[whatwg] BC AD BCE CE trivia
chaals at opera.com
Wed Aug 29 18:19:03 PDT 2007
On Wed, 29 Aug 2007 19:16:10 +0200, timeless <timeless at gmail.com> wrote:
> On 8/29/07, WeBMartians <webmartians at verizon.net> wrote:
>> There is a disagreement between astronomers and historians about how to
>> count the years preceding year one; astronomers count the BC
>> years astronomically..... For example, in the historical
>> practice of counting, the rule of divisibility by 4 revealing the
>> Julian leap-years is no longer valid; these years are, 1 BC, 5 BC,
>> 9 BC, 13 BC... In the astronomical sequence, however, these leap-years
>> are called 0, -4, -8, -12..., and the rule of divisibility by
>> four subsists. In this system we can speak, for instance, of the solar
>> eclipse of -1203-08-28 (twenty-eighth day of August in the
>> year 1204 BC)
> I must have missed something. But the calendar changed somewhere
> around 1500, which means the leap year calculations can't simply be
> done in any way like this.
The Gregorian reform that corrected things a bit more, by making every
hundredth year that was not also a four-hundredth stop being a leap year.
So 2000 was a leap year, but 1900 wasn't. It also shifted the date by
acouple of weeks one day (which upset people no end, and during the
centuries between then and standardisation introduced lots of
There is not much point trying to calculate dates with a simple algorithm
before the gregorian reforms anyway. You need to know which calendar was
in use for anywhere you are talking about. In China they switched in 1949,
in Russia after the 1917 "October" revolution (whose name is based on
using the right calendar), in England and her American colonies in the
1750s, and I forget if the Orthodox churches accepted the shift, and if so
Anyway leap years and a regular Julian calendar were instituted by Julius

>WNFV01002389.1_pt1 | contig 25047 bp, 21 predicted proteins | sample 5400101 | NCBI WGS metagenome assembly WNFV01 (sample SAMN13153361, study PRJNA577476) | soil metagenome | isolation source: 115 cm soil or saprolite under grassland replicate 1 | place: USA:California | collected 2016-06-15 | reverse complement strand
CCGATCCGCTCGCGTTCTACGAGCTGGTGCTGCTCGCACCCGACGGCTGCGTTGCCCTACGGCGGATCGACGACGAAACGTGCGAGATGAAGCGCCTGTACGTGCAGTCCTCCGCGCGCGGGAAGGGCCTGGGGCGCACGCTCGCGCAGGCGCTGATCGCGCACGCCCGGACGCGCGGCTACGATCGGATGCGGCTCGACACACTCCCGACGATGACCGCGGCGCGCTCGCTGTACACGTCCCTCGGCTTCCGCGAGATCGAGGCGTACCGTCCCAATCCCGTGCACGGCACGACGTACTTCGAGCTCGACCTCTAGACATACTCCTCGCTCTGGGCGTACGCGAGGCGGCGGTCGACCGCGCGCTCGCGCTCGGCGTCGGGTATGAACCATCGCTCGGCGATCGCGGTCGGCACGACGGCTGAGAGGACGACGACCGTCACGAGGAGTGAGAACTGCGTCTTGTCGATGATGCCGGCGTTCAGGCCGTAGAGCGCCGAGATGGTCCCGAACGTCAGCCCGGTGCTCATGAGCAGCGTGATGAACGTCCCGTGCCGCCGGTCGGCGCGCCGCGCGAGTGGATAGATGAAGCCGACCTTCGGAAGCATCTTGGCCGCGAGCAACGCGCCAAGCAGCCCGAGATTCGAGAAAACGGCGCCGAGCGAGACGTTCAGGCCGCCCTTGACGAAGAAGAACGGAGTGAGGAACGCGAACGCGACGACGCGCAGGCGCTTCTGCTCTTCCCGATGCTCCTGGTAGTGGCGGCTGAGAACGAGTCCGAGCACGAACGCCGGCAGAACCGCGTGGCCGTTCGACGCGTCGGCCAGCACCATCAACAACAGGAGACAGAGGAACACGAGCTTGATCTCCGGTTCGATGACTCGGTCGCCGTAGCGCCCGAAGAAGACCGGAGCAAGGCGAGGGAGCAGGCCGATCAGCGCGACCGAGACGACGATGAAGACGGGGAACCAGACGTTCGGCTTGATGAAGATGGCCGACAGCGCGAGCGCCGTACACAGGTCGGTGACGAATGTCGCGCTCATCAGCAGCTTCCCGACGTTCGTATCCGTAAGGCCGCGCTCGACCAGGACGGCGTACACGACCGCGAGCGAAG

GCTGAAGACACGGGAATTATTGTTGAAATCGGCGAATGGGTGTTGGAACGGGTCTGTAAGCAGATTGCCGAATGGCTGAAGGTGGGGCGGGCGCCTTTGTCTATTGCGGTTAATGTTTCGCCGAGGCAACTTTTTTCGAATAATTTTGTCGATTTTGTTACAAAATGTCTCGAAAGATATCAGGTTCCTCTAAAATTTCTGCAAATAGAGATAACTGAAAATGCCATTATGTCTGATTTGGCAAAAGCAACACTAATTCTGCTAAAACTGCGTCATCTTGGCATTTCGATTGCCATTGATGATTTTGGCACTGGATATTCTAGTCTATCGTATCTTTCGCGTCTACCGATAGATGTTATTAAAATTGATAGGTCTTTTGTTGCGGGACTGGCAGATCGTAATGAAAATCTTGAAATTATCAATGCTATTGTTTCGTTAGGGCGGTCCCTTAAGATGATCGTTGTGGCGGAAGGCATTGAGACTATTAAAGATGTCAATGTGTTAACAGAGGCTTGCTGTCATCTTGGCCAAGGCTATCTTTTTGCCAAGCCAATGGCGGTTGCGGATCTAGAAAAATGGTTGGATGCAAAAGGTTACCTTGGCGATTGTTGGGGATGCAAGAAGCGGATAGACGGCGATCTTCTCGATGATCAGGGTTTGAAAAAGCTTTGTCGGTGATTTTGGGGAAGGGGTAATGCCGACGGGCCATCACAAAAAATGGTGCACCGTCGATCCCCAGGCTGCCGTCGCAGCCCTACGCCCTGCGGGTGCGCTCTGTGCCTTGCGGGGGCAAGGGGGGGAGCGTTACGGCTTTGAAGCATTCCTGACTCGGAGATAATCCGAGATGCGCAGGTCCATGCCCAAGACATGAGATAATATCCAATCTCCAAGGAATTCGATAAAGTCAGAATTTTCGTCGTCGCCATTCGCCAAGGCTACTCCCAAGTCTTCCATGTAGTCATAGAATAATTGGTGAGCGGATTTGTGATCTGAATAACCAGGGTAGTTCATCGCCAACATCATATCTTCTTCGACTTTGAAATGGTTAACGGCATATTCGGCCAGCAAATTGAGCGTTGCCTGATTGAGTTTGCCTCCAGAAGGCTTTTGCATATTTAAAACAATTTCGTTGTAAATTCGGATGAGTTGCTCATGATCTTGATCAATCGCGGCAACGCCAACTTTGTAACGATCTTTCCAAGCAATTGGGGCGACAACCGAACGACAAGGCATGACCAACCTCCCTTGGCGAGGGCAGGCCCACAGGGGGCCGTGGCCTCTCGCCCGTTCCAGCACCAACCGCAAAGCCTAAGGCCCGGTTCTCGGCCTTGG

Caesar about 2050 years ago, after the 434-day year which came about
because the Pontifex Maximus could just decide how many days a year should
have to make it fit.
The summary is that a simple Gregorian date algorithm will work for a
number of cases where people use a western calendar now, and probably in
the future, but falls apart in historical use until the adoption of the
Gregorian reforms (depends where you are talking about). There are also
issues with dating things in other calendars in current use, like the
Japanese (not so hard) and the Hejri (which is particularly tricky).
The use cases where it works are probably enough to justify doing it for
them, but it should just be admitted that the complexity of dating in
general means that outside of this set of cases there is no point trying
to use the mechanisms being developed here, and developing further
mechanisms that would work universally is complex.
(As an historian of the middle ages in Europe (which I used to be), I
would explicitly avoid using a defined date syntax to give semantics to a
date unless I was confident that I could at least name the applicable
calendar - otherwise you have a situation where you can apparently make
calculations, but they are based on erroneous assumptions that are likely
to lead to errors).
>> Also, the (politically?) correct way to specify BC is "Before Common
>> Era", while AD (Anno Domini) is now CE (Common Era).
> Yes, I would hope not to see AD/BC standardized somewhere.
Personally I don't really care much, although I agree with the sentiment
behind the name change.
The Common Era is less common than it seems though. Japan still uses an
imperial system where the year is given by the name of the emperor and the
year of his reign, in all kinds of common documents. Islam also has a
calendar that is different and is important to practising muslims (even
those whose practise is pretty loose), and Judaism has its own calendar
(about which I know relatively little).
Charles McCathieNevile, Opera Software: Standards Group
hablo español - je parle français - jeg lærer norsk
chaals at opera.com Catch up: Speed Dial http://opera.com
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